I converted a large chunk of our yard to hugelkultur gardens, three large mounds running across the gentle slope, about 6 months ago. The crops in it this year had modest results, in spite of me not getting the mounds built until after most of the rain had come and gone many things still thrived without irrigation. I undersowed everything with dutch white clover and then have recently added a cover crop of red clover, mixed California native clovers, and winter rye, as well as letting mustard, kale, calendula, and radish drop seed. In spite of all this the lawn grass (mostly fescues I believe) is encroaching heavily and I don't know what to do about it. Will my covers eventually marginalize it enough to make it negligible? Should I just bite the bullet and sheet mulch the mounds and resow my covers? I am in zone 5 I believe, very temperate, rarely freezes, lots of rain for the next 6 or 7 months.
It depends on the conditions of your soil, but yes, mulching heavily is an option, and not one that should be looked upon with scorn. You will have to reseed everything you want later, but in the meantime, you will amplify your hugels' natural tendency towards acting like a worm and soil life generator. If you haven't already, you could cut a path around your hugels, tear up the grass, invert it atop your hugels, layer with partially finished compost, dig out the paths and replace with ramial wood chips, and mulch the tops of your hugels with the same.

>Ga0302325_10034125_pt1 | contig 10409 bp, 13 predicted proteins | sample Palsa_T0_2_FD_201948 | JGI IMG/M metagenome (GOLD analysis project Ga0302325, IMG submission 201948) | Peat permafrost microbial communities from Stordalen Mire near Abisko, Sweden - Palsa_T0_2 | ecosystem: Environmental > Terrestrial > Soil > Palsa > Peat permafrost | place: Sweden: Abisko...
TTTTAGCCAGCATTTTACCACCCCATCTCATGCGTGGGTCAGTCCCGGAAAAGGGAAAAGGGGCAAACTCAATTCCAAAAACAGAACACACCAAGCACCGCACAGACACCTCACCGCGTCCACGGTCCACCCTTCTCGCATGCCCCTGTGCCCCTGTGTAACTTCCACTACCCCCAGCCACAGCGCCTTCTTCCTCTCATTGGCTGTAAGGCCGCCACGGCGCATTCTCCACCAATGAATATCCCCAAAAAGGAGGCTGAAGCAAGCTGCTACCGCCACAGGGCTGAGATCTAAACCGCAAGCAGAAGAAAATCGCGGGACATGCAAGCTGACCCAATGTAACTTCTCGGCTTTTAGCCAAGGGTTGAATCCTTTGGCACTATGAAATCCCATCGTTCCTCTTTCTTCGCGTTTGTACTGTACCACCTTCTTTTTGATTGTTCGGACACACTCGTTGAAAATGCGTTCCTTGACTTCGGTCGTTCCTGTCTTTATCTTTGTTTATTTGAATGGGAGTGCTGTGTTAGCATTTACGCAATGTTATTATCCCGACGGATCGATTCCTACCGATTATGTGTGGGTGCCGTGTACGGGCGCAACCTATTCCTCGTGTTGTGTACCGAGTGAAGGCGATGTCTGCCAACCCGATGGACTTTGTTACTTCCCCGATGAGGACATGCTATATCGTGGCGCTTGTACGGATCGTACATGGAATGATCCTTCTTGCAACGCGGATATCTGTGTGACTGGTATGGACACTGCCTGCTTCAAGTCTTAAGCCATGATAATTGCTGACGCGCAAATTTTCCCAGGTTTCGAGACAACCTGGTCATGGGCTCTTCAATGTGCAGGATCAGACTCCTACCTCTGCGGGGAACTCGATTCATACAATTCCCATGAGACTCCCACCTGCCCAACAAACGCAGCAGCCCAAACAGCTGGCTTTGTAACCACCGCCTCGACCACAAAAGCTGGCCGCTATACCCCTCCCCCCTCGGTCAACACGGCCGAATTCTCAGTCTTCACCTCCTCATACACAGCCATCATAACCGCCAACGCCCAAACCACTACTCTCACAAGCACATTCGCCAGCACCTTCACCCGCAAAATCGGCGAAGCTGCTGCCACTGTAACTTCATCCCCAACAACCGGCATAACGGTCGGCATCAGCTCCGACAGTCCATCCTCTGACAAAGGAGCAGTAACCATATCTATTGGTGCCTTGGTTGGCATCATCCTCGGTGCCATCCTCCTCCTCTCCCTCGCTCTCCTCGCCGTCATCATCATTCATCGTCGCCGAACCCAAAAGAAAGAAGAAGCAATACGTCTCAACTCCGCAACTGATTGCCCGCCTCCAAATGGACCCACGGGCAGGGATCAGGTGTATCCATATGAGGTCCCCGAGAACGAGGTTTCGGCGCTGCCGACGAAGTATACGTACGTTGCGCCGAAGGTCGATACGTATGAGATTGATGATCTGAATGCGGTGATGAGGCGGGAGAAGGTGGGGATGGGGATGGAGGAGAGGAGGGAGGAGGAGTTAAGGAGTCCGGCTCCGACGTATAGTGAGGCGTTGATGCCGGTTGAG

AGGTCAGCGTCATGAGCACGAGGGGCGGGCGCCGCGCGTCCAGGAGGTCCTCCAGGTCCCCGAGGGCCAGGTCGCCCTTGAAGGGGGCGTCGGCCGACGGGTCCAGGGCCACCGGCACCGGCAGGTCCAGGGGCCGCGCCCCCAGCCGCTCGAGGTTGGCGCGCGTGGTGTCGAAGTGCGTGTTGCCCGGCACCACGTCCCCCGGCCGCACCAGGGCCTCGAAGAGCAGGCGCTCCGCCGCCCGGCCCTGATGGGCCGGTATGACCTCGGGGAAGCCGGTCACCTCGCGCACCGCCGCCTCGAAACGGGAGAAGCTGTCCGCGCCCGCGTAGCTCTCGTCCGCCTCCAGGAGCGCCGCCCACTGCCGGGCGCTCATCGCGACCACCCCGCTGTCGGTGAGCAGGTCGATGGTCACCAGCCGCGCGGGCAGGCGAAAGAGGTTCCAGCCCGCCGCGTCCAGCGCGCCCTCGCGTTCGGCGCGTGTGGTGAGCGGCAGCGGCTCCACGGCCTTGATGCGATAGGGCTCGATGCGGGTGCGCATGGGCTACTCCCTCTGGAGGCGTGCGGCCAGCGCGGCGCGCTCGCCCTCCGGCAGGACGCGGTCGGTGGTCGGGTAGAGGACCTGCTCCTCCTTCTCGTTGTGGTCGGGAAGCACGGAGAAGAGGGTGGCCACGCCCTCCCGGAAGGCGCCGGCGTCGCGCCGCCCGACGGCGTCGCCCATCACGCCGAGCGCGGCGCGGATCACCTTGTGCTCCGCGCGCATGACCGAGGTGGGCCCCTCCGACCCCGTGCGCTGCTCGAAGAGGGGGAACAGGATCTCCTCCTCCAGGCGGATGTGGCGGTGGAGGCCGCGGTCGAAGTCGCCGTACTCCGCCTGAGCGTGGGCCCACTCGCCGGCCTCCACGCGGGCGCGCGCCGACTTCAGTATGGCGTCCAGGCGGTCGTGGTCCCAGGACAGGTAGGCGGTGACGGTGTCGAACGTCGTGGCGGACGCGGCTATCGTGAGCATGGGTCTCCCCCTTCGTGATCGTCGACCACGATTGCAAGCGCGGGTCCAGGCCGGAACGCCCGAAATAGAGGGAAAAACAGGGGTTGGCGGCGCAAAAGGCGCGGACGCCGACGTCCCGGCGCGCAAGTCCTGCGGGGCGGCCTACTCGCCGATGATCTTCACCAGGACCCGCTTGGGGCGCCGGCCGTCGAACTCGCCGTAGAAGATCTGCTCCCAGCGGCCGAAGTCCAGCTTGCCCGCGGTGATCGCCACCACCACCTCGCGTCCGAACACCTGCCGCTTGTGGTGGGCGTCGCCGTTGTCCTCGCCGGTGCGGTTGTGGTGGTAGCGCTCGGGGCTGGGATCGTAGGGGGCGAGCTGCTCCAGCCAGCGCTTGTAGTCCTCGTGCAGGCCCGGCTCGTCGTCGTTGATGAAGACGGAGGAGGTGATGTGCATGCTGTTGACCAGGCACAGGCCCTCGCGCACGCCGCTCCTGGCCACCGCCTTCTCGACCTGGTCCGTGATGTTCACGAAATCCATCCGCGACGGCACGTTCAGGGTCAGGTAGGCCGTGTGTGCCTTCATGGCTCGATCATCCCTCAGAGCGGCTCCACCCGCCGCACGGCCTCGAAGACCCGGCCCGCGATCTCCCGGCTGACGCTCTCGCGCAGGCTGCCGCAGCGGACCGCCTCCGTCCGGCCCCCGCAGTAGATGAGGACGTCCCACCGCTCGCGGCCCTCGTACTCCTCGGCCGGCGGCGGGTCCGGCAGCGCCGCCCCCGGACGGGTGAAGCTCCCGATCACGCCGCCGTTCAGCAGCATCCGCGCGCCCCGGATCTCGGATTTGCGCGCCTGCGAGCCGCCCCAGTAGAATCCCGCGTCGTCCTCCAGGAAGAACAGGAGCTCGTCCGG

Also, how bad is it to have grass in the mix? You can easily incorporate lawn grass into a meadow/pasture mix and use it as living mulch, or incorporate it into a chop and drop green manure regimen.
Finally, you could find something likely to outcompete the grass, anything from squash to physically shade the ground with its large leaves, to buckwheat, which grows quickly and hosts nitrogen-fixing bacteria.
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Is the grass coming in from the sides or up from the lawn you covered? If it is coming from the sides I would recommend pulling it from your hugel beds and then sheet mulching a buffer around each of the hugel beds. But if it is coming up from the hurried stuff and it is too much to just pull by hand I would sheet mulch the beds. It will save you work in the long run.
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If you have good fertility, clover should trump most grass. Just don't let the existing grass get tall enough to go to seed. Clover can be cut a few time a year without losing ground, but there are certain wild plants that will out compete it. Mowing or scything keeps them and the grass down. Also, seed the clover a little heavier than the recommended rate. If you see the clover losing ground to the fescue, do as Daron suggests and spot mulch.
I used a deer mix on my hugels (mostly clover) and I used way more than I needed. One of the beds was like a green carpet.
To prep the beds for the fall I covered with wood chips.
I started to plant perennials and flowers and they started spreading and taking up the area. What is it Sobkowiak says, "if you don't plant something nature will." I slowly plant in patches and what I want takes over that area on the hugel. I know the clover enriches the soil but it also holds the spot for when I plant what I want.
This is the first year for these hugels.
I have more issue with the area around the hugels than the hugels themselves.
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